For a property manager to be successful in the vacation rental market, they must stay abreast of new regulations and changes. If you break short term rental regulations, you could receive a hefty fine, which can push your business back by years. Additionally, any negative publicity associated with a fine or warning could radically affect your bookings.
It might seem daunting for some property managers to go and find up to date information about short term rental law. So, to help you, here are some top tips for accessing the information and help keep you legally safe.
Stay Informed About The Short Term Rental Regulations
Vow to stay informed about the short term rental regulations in your properties’ country. The fines can be severe and vary drastically from country to country. Here are some useful websites that you can bookmark to help you in your key markets.
This handy webpage from the French government details the steps you need to take in France to start short-term rentals. You must conduct preliminary checks, make declarations at the town hall, and follow specific tax procedures. If your French is rusty, you can use google translate to translate it to your preferred language.
The Paris City Hall website can guide you on vacation rental properties in Paris. It is important to note that all short term rental properties in Paris need to be declared online. Your property receives a registration number after you have declared it. If you fail to publish the registration number on a digital advert, you can be fined anything from €5,000 to €12,500.
Firstly, go to the local police headquarters and ask for access to the Allogiati Web. The next step is to prepare a written contract for your guests to sign. Finally, you must submit copies of passports or ID cards of your guests on to Allogiati Web.
For properties in Rome, you must register at SUAR online. You will then obtain a CIR code., which you must submit here so tourist numbers can be monitored. Like France, you need to use it on all online advertising, or there is a fine from €500 to €5,000.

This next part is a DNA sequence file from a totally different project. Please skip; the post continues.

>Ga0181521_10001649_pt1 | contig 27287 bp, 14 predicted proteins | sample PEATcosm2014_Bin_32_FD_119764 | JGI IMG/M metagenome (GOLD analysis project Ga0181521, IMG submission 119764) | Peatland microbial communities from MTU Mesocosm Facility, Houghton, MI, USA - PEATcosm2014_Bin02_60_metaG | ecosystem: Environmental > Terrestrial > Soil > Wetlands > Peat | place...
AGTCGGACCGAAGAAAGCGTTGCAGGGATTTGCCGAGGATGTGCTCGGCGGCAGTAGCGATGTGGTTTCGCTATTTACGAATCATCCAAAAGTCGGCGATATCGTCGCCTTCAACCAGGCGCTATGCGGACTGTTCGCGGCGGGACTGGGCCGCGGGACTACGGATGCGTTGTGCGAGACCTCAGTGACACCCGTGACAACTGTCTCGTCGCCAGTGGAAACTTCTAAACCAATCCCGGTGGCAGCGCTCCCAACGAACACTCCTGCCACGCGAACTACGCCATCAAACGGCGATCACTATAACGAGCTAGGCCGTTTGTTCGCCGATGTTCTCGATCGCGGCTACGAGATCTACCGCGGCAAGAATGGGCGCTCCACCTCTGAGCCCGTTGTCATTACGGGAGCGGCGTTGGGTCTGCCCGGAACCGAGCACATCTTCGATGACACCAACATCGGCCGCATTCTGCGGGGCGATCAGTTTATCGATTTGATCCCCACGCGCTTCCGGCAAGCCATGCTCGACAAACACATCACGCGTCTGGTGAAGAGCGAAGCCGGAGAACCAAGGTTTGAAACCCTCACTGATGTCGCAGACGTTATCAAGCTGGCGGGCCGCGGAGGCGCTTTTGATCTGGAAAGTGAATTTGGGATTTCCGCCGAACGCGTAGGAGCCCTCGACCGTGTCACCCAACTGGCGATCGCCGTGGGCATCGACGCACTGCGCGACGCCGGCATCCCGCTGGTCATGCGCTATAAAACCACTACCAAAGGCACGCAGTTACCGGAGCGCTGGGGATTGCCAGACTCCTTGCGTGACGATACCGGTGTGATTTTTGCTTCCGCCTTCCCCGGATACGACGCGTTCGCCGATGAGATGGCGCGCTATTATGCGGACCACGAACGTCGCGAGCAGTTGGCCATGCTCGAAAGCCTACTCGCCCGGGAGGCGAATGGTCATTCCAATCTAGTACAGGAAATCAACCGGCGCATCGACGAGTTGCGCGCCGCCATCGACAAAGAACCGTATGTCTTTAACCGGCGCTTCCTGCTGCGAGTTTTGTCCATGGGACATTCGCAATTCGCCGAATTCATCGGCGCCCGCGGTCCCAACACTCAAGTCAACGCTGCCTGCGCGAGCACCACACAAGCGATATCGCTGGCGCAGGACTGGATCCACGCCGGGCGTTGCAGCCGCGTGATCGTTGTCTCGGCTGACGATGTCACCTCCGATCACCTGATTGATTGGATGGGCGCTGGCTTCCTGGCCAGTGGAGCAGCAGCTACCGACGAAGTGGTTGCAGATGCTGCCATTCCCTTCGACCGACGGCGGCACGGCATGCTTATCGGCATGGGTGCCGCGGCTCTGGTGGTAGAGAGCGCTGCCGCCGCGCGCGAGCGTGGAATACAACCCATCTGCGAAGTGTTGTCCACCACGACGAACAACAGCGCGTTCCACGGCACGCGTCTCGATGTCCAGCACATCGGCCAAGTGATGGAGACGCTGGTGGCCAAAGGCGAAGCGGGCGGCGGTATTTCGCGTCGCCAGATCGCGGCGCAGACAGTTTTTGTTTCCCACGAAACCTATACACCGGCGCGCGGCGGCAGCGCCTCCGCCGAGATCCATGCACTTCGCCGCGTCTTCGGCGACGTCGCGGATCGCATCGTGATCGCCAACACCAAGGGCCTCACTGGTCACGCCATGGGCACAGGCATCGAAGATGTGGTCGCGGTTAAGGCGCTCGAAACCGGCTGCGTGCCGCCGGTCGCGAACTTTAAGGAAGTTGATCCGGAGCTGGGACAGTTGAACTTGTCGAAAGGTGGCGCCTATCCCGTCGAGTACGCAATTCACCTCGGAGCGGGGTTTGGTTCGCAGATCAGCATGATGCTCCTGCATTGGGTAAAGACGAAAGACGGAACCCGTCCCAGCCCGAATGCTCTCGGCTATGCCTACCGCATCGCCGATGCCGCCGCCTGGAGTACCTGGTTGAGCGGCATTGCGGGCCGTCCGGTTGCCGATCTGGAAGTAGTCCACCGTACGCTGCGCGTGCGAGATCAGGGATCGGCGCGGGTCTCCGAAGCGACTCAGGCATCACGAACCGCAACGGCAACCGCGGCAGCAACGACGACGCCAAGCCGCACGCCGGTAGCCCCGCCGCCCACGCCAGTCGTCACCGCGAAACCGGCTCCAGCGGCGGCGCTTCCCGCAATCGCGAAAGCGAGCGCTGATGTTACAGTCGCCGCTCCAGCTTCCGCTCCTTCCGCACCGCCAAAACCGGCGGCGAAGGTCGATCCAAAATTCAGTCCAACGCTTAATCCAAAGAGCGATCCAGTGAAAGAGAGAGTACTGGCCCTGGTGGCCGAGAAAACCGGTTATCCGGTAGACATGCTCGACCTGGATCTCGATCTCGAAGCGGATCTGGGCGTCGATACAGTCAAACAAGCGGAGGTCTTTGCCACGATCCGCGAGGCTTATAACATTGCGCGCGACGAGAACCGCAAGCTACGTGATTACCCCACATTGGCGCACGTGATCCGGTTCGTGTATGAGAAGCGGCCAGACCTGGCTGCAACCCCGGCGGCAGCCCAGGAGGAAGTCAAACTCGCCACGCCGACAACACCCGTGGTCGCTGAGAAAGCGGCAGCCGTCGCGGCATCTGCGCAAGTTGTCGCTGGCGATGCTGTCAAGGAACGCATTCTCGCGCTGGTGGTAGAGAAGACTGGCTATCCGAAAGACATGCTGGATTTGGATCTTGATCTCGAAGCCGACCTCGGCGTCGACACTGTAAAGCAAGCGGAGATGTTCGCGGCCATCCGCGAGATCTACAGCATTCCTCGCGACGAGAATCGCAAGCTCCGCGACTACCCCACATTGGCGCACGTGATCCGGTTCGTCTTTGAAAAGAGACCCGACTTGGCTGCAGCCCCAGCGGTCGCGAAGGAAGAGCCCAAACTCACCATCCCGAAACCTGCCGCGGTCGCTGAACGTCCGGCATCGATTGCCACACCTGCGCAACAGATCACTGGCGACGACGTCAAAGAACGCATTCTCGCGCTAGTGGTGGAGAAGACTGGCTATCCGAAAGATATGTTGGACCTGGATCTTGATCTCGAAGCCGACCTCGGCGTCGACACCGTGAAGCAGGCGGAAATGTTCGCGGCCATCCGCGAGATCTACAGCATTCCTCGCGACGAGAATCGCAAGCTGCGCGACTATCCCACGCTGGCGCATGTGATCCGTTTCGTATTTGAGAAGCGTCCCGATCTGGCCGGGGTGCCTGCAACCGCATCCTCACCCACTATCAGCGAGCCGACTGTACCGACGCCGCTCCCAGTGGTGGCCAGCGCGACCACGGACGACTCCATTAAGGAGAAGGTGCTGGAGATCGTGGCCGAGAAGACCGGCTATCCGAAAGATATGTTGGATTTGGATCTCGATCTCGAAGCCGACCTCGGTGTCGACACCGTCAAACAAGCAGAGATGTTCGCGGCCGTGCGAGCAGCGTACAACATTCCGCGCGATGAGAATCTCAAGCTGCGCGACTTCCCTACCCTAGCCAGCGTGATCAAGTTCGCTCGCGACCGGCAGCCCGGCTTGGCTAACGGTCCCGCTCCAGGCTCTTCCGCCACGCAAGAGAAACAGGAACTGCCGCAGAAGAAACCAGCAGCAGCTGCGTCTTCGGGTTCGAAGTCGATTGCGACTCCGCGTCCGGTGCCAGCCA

Spain is becoming one of the most challenging countries for short-term rentals in Europe. The paperwork involved is lengthy and complicated. It is best to contact your local Spanish Town Hall directly to collect the correct forms. If you fail to register your property, the cost is like Italy, with fines ranging up to €5,000.
Regulations for short term rental law in the UK have become more user-friendly over the last few years. But rules can differ slightly depending on the location. Therefore, it is best to contact the local authority, who can advise on any local laws that are different from the central government.
You also need permission from the following bodies before you start short-term rentals.
- Permission from the freeholder if you own the place.
- You have informed the mortgage lender (if you have one).
- Permission from the insurance company.
- If you are a tenant, you need to get permission from the landlord.
Existing Legal Restrictions – Short Term Rental Law
Short term rental law can be restrictive in nature. But as long as you are familiar with some of the fundamental laws, you can adapt your vacation rental business accordingly. Here are some prohibitions that you need to know.
- In Paris, it is currently illegal to use your primary home as a short-term rental, unless it is occupied for at least eight months of the year and rented less than 120 days.
- As we already mentioned, Spain is by far the most challenging environment for short term rentals. The new law from March 2019, The Ley de Arrendamientos dictates that there must be a unanimous decision to allow or prohibit properties in a community to be holiday lets.
- In Spain, the same law allows a community to raise the community fee for somebody who is using their property for short term holiday rentals.
Limitations Of Short Term Rentals And Planning Permission
As well as prohibitions, you need to adhere to limitations and planning permissions. These can change quickly, so it is best to monitor these regularly. Here are some current areas that can affect your short term rentals in Europe.